[This text was originally published in AREA Chicago #11 in July 2010]
This project reflects my own experience as an immigrant to the US and more recently to Chicago, and speaks to issues of assimilation, passing, and otherness. I noticed that in Chicago, immigrants frequently wear sports team paraphernalia as a marker of belonging and “Americaneness”. The shirts in the piece are embroidered with quotes from recent immigrants to Chicago speaking of trying to fit in and of their preconceived notions of America. I used fabrics native to the countries where the person quoted is from, and superimposed them onto the sport teams logos to make the attempted shift between Other and American apparent. I made the shirts’ tags prominent in the piece, as they are made in “immigrant sending” countries, such as Honduras, Guatemala and Swaziland. The paradox of the shirts being made where immigrants to the U.S. are coming from, and then being used as markers of Americaneness speaks of the incredibly shifting and multi-layered quality of contemporary society and the elusiveness of “home”, but also of the discrepancies of mobility and capital.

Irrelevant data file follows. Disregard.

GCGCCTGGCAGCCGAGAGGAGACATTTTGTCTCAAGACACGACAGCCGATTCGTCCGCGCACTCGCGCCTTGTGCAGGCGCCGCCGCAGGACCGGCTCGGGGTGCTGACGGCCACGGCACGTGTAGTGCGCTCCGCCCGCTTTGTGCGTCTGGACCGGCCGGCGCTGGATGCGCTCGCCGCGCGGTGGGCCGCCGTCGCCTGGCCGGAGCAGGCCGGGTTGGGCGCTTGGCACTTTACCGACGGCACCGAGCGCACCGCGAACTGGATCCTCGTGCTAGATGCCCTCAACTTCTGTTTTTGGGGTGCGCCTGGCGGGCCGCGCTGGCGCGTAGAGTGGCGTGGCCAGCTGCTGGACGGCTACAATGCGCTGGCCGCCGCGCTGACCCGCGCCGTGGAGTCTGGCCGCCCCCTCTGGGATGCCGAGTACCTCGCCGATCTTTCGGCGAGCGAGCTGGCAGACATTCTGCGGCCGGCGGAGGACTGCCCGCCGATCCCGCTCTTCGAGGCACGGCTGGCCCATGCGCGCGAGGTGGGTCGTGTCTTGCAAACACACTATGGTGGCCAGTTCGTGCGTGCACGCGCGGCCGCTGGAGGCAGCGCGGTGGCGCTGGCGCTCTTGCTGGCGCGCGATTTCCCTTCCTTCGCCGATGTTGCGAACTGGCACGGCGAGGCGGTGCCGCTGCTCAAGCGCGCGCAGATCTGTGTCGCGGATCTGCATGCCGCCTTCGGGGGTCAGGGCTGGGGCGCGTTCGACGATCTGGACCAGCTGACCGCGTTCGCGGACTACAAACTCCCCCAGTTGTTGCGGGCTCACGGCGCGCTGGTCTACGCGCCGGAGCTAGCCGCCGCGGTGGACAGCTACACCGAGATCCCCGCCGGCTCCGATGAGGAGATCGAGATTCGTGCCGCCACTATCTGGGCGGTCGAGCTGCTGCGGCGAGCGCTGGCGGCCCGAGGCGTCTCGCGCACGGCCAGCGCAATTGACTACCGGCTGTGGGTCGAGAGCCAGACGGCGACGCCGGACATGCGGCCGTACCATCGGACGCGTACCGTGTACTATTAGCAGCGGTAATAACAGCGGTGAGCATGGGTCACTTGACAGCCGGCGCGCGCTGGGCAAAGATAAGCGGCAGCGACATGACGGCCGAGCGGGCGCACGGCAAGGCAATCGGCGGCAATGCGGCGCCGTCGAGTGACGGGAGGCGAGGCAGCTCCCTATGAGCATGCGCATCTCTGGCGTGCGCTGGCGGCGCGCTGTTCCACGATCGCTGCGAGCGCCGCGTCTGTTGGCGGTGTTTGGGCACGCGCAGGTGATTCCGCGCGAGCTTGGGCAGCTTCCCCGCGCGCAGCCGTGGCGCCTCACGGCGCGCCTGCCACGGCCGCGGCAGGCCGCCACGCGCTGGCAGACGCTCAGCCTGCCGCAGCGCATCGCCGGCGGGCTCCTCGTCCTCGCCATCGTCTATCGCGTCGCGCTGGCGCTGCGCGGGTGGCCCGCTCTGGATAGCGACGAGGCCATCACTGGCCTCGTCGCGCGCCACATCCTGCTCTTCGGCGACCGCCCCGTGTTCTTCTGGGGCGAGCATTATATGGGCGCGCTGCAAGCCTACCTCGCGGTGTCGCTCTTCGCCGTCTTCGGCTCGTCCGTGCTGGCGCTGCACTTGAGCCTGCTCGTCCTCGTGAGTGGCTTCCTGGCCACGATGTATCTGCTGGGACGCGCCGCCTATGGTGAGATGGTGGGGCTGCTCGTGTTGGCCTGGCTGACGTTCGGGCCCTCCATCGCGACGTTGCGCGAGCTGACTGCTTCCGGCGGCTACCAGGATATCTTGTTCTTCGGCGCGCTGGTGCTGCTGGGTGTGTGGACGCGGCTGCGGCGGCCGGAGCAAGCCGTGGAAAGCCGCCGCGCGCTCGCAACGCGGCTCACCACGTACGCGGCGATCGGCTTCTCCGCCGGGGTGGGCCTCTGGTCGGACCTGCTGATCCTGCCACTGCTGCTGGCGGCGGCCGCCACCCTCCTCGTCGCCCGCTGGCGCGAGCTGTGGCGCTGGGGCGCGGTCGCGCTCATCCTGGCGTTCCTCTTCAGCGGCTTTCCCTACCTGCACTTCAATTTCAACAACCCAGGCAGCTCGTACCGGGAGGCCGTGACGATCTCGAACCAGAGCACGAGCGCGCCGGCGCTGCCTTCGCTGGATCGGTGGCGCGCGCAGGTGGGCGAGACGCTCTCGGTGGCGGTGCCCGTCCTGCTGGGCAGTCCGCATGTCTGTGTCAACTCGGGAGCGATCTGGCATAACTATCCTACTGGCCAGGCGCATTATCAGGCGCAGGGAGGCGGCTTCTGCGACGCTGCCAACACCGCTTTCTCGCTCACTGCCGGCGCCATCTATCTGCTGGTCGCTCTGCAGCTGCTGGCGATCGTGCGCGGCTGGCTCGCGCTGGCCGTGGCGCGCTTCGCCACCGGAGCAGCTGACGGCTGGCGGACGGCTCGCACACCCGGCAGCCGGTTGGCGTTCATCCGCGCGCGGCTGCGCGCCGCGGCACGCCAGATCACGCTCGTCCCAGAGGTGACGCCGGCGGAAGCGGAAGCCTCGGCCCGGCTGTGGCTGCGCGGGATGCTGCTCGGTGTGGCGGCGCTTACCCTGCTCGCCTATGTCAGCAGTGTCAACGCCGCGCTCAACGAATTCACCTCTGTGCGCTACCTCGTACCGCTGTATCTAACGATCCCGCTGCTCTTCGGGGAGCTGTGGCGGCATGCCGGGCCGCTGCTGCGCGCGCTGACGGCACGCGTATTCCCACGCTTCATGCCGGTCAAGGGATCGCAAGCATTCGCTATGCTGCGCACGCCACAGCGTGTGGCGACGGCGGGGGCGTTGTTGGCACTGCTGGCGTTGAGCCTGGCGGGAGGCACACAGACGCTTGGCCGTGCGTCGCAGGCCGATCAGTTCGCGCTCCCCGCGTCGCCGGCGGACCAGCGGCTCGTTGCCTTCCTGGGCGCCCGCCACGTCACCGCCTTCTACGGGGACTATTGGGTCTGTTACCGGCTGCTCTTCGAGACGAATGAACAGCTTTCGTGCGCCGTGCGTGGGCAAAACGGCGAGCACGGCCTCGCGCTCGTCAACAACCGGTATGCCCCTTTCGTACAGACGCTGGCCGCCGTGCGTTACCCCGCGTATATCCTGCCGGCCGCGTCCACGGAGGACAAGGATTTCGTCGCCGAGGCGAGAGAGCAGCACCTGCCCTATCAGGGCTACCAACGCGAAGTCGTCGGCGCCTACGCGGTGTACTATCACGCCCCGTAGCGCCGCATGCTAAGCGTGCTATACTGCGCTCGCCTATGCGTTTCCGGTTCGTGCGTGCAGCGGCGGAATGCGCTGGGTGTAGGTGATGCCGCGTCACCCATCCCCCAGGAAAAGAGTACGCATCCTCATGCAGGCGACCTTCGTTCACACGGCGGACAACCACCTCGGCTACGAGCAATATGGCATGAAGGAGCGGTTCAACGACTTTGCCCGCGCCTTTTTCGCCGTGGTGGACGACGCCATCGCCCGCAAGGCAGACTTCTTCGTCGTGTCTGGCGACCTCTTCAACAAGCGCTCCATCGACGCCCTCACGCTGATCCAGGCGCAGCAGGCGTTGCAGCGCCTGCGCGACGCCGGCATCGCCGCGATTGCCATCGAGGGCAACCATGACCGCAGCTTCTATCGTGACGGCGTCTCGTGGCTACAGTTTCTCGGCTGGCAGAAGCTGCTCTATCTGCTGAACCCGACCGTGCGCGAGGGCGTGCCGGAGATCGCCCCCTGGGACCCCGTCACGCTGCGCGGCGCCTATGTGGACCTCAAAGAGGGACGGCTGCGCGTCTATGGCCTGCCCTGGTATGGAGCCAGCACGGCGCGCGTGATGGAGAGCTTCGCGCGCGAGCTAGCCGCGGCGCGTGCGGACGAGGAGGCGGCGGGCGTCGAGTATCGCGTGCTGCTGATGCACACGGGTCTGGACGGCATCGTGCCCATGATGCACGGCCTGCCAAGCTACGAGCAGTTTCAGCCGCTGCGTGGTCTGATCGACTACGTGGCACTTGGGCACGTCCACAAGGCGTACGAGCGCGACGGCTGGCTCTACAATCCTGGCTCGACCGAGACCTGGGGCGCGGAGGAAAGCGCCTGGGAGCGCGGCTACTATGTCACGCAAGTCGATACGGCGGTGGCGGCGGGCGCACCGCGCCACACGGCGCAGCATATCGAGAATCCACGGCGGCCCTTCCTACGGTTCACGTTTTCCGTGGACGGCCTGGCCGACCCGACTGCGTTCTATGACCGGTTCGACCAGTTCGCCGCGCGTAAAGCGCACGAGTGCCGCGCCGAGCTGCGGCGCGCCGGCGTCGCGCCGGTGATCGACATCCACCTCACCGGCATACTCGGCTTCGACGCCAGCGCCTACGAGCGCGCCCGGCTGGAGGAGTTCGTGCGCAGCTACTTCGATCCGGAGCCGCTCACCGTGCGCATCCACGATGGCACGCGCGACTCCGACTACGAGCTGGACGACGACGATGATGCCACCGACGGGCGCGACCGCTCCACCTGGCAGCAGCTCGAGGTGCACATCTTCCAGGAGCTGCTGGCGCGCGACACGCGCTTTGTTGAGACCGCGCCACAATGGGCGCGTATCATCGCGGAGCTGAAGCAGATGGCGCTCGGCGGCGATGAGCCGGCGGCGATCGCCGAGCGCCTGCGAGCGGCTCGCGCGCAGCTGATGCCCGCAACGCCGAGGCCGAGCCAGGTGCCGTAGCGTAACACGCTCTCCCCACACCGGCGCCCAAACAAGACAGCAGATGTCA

Here is the text embroidered on the t-shirts:
1. “Money hurts my feelings somehow. Because money in the U.S. is the most important thing. But, what is it? Money is nothing. It’s us , love, justice, morals , ethics, education. That’s most important.
For the longest time I was trying to get rid of my accent. But I don’t think I wanna do it anymore. People look you up and down, think you are lower then them if you are an immigrant.”
2. “I don’t feel like an American because lots of times many people have told me ‘where are you from?’ for example, I changed all my wardrobe because what I used to wear I noticed that it attracts attention, so I said’ OK, I will change all my wardrobe, try to dress like American.” That didn’t even change anything. People in the train said ‘where are you from?” I said ” Why? how do you know I am not American?’ ‘It’s the way you sit, it’s the way you walk’. I went to a bar downtown to watch the Bulls. I sit at the bar and the guy next to me said ‘where are you from?’ Even in this darkness in the bar people see you and can recognize where I am from.”
3. “I started looking at some of these movies. I looked and I see how America is, and these high rise buildings. It was funny that when I first thought America, I thought it was 100% white people. I didn’t know there are all these different people from all these different countries. I thought ‘I am going to a white country, I am gonna act like a white’”
More info available on Chiara’s website.